YOU KNOW we're in the summer doldrums when a Chicken War is hatched to take center stage.
After the president of the Chick-fil-A chain stated he opposes gay marriage based on what the Bible says, he was blasted in the media, which is OK, while a few elected officials said they planned to ban his restaurants, which is not OK.
The sanctimonious mayors of Deep Blue Boston and Chicago fumed that Dan Cathy's words were discriminatory and discrimination can't be tolerated. Locally, Councilman Jim Kenney called Cathy's remarks "hate" speech, but sanely stopped short of trying to ban the restaurants — which would hurt those who work at the six Philadelphia franchises.
Is it "discrimination" to oppose gay marriage? In the broadest sense, I would say yes.
But is it always deep, visceral "hate"? Firm Christians (and others) believe "marriage" must be restricted to one man and one woman. Is that "hate"?
If you are pro-choice, do you "hate" the unborn? If you oppose polygamy, is that "hate"? My gay friends say those are silly questions. It is the same principle.
Cathy's views are based on the Bible, which is why none of his restaurants is open on Sunday, the biblical "day of rest." That decision costs Cathy money, but he is devout and lives his beliefs, whether or not you agree with them. Unlike shape-shifting politicians (I'll get to Chicago Mayor Rahm Emanuel in a minute), Cathy is not a hypocrite. If his views are "hate," and they come from the Bible, it follows that the Bible must be "hate" literature and should be banned, too. (Stop cheering, atheists — it's not going to happen. Not soon, anyway.)
I don't believe that opposing gay marriage is automatically "hate." Some same-sex-marriage supporters see it differently, but they are throwing that word around too casually, as others do with "racist" or "socialist." Both left and right are guilty of sloppy thinking and trash-talking.
I have searched the Internet and cannot find one accusation that Chick-fil-A ever discriminated against a gay customer or refused to hire a gay person. That would be discrimination, and that isn't permitted in our society. Cathy's anti-gay-marriage views are his personal opinion, not reflected in his business plan.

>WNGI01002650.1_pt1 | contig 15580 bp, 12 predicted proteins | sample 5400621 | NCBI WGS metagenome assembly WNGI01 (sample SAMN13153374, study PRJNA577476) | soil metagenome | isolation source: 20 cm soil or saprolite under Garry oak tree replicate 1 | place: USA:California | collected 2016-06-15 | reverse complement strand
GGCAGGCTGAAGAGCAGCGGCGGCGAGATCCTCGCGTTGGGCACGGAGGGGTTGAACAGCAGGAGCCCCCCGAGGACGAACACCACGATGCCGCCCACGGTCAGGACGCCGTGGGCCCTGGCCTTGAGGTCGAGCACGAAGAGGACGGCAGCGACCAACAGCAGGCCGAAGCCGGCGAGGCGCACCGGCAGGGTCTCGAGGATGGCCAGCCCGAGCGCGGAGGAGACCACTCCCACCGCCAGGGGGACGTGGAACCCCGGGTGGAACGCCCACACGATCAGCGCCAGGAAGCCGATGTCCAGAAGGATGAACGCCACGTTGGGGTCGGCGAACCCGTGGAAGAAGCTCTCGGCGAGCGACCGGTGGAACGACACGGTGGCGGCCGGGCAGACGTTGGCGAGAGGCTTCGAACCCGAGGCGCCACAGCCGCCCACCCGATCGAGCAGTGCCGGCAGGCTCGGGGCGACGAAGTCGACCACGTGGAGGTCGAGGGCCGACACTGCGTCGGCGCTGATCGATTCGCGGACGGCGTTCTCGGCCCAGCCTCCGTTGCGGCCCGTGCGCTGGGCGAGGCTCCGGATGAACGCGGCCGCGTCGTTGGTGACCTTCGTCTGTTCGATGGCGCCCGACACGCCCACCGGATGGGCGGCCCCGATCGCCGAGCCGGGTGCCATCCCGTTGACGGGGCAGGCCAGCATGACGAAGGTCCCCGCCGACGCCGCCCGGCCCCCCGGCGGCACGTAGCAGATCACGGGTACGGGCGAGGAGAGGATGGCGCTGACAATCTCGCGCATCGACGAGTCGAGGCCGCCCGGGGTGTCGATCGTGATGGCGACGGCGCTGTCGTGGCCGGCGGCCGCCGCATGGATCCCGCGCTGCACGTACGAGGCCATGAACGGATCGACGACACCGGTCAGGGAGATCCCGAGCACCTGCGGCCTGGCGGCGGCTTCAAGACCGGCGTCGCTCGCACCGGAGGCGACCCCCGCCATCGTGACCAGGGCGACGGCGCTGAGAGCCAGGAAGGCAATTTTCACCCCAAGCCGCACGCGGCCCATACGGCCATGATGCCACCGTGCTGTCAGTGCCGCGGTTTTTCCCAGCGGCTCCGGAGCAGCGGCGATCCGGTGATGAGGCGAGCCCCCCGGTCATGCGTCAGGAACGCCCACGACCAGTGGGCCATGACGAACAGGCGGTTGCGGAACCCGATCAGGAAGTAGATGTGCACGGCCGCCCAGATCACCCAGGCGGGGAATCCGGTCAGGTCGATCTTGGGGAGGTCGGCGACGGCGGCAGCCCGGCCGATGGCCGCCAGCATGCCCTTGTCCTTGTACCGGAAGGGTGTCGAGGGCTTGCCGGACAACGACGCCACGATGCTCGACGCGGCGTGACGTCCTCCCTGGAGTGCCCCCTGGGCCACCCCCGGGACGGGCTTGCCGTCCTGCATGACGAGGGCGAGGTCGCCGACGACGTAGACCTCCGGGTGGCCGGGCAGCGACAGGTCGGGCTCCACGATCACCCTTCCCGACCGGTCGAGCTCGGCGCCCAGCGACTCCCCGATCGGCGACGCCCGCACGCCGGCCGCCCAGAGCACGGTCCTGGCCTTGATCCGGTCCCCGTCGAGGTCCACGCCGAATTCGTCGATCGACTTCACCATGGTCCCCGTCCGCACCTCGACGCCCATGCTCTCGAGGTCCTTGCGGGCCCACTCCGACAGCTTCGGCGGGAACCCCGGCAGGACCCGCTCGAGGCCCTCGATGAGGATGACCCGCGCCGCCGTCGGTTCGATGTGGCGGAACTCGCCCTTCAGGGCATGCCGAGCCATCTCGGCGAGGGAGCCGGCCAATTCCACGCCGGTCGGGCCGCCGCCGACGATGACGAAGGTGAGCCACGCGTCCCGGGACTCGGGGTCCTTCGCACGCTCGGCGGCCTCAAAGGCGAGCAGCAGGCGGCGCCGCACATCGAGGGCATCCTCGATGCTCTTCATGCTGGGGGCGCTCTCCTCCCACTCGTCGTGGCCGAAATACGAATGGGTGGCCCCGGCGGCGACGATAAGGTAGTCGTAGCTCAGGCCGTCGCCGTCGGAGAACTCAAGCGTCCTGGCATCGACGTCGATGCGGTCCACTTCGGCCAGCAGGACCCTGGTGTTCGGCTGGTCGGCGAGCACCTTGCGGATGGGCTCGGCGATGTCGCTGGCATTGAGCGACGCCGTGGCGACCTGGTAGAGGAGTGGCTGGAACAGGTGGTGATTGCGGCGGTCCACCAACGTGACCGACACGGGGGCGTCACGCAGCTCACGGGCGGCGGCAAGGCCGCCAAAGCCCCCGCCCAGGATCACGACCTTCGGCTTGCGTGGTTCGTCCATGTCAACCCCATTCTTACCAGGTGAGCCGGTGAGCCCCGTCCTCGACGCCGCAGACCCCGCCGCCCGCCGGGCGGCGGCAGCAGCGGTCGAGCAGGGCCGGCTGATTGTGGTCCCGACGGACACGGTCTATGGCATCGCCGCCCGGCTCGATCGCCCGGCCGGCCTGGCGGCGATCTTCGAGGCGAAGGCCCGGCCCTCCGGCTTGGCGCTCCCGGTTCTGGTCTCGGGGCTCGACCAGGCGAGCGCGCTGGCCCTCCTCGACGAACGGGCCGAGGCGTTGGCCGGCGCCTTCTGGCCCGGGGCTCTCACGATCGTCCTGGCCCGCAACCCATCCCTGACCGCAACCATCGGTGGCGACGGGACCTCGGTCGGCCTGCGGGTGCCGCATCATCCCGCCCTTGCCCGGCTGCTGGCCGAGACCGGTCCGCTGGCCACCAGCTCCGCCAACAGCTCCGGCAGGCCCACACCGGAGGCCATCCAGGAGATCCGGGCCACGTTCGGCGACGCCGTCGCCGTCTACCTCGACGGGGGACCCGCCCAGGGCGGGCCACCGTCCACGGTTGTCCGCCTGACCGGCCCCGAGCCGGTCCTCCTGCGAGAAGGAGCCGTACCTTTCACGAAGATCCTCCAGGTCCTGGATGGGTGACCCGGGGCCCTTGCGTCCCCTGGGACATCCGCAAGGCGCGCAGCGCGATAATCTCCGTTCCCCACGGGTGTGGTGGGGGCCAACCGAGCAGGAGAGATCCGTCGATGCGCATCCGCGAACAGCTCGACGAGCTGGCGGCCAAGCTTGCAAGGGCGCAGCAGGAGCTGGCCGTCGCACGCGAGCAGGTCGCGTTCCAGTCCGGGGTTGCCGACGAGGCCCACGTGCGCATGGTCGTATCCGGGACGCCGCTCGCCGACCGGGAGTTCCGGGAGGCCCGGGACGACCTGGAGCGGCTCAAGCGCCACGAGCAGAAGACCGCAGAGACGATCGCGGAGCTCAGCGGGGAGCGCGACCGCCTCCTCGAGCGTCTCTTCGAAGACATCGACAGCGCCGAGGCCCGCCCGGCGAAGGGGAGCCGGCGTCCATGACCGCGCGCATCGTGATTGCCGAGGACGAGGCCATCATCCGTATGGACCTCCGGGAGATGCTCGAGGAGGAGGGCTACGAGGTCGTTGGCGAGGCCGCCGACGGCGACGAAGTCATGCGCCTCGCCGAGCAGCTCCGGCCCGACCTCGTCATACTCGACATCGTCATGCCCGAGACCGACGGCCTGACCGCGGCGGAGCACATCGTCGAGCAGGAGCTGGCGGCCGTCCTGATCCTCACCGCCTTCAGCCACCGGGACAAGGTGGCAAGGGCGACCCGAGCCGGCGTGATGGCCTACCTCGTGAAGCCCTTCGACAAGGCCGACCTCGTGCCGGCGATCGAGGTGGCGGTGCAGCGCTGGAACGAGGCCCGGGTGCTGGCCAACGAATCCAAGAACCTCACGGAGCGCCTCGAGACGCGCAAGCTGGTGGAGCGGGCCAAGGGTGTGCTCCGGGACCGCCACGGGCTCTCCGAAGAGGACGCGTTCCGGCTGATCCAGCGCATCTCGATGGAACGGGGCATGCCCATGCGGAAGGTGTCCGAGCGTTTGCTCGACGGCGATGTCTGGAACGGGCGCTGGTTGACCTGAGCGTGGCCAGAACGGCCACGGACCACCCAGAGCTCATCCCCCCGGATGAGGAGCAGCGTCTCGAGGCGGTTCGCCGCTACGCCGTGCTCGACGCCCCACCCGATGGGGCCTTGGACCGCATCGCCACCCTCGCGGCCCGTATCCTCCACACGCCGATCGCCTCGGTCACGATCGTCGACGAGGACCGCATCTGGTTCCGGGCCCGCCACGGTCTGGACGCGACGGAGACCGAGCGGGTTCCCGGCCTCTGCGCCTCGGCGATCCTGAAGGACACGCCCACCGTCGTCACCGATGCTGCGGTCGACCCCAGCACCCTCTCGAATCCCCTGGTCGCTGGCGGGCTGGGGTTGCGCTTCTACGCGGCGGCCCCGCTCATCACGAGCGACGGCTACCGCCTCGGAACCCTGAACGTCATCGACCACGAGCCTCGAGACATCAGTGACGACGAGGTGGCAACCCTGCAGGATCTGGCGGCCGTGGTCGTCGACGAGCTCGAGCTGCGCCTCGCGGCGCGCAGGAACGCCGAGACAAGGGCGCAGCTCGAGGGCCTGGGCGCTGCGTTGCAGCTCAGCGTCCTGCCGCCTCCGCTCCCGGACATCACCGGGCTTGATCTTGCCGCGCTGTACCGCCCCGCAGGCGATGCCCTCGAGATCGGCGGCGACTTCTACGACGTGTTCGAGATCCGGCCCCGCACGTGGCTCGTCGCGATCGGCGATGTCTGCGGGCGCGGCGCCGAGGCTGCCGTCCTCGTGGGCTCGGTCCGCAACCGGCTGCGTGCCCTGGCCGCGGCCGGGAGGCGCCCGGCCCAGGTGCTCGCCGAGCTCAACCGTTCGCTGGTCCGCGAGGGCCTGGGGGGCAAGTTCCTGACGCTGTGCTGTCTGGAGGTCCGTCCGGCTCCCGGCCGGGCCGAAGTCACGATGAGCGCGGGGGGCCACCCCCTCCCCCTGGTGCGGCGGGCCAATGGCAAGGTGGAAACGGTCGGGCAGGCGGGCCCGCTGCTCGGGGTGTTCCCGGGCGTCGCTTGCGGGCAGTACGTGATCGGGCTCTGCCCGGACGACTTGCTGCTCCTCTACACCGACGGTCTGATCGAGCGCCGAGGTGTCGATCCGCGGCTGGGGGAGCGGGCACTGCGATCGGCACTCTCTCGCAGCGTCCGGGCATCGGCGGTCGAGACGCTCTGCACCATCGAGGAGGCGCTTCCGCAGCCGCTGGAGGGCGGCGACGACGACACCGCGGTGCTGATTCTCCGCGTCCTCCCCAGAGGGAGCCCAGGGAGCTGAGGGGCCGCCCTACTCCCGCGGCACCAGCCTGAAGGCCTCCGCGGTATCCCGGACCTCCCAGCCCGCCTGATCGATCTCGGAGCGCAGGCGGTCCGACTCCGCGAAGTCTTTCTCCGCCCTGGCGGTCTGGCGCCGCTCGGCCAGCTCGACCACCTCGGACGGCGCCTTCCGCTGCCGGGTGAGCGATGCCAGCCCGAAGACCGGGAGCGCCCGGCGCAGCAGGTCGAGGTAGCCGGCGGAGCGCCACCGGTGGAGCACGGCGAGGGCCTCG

The ugliest aspect of this debate was the desire by elected officials — would-be tyrants — to stick their noses where government doesn't belong. Boston and Chicago want to punish Chick-fil-A for the opinions of its owner.
One justification: Cathy donates to what his critics call "anti-gay" causes. His fans call them "pro-family."
Other rich people have opposing views. Amazon.com CEO Jeff Bezos and his wife, MacKenzie, gave $2.5 million last week to the campaign to support Washington's same-sex-marriage law. Should Deep Red Indianapolis and Dallas try to pull the plug on Amazon because they don't like Bezos' stance?
We are supposed to believe in free speech. The speech we should be most tolerant of — admittedly, this is hard — is that with which we disagree.
When I see a cheeseball like Rahm Emanuel trying to block a Chick-fil-A from opening because the chain doesn't have "Chicago values," is he referencing the values of murderous gang warfare, corrupt politics and fat-saturated food? A gold medalist in hypocrisy, Emanuel strongly campaigned for Bill Clinton and Barack Obama — even as they opposed gay marriage. He stayed on as Clinton's adviser even after he signed the ("anti-gay?") Defense of Marriage Act. Why didn't he resign in disgust?
Boston Mayor Thomas Menino, who so deeply believes his city is "in the forefront of inclusion," will ban any contrary view to prove it. That's more like Benito Mussolini than John Adams.
On Friday, pro-gay-marriage New York Mayor Michael Bloomberg said: "You really don't want to ask political beliefs or religious beliefs before you issue a permit. That's just not government's job."
At the risk of creating biblical-based controversy, I say, "Amen."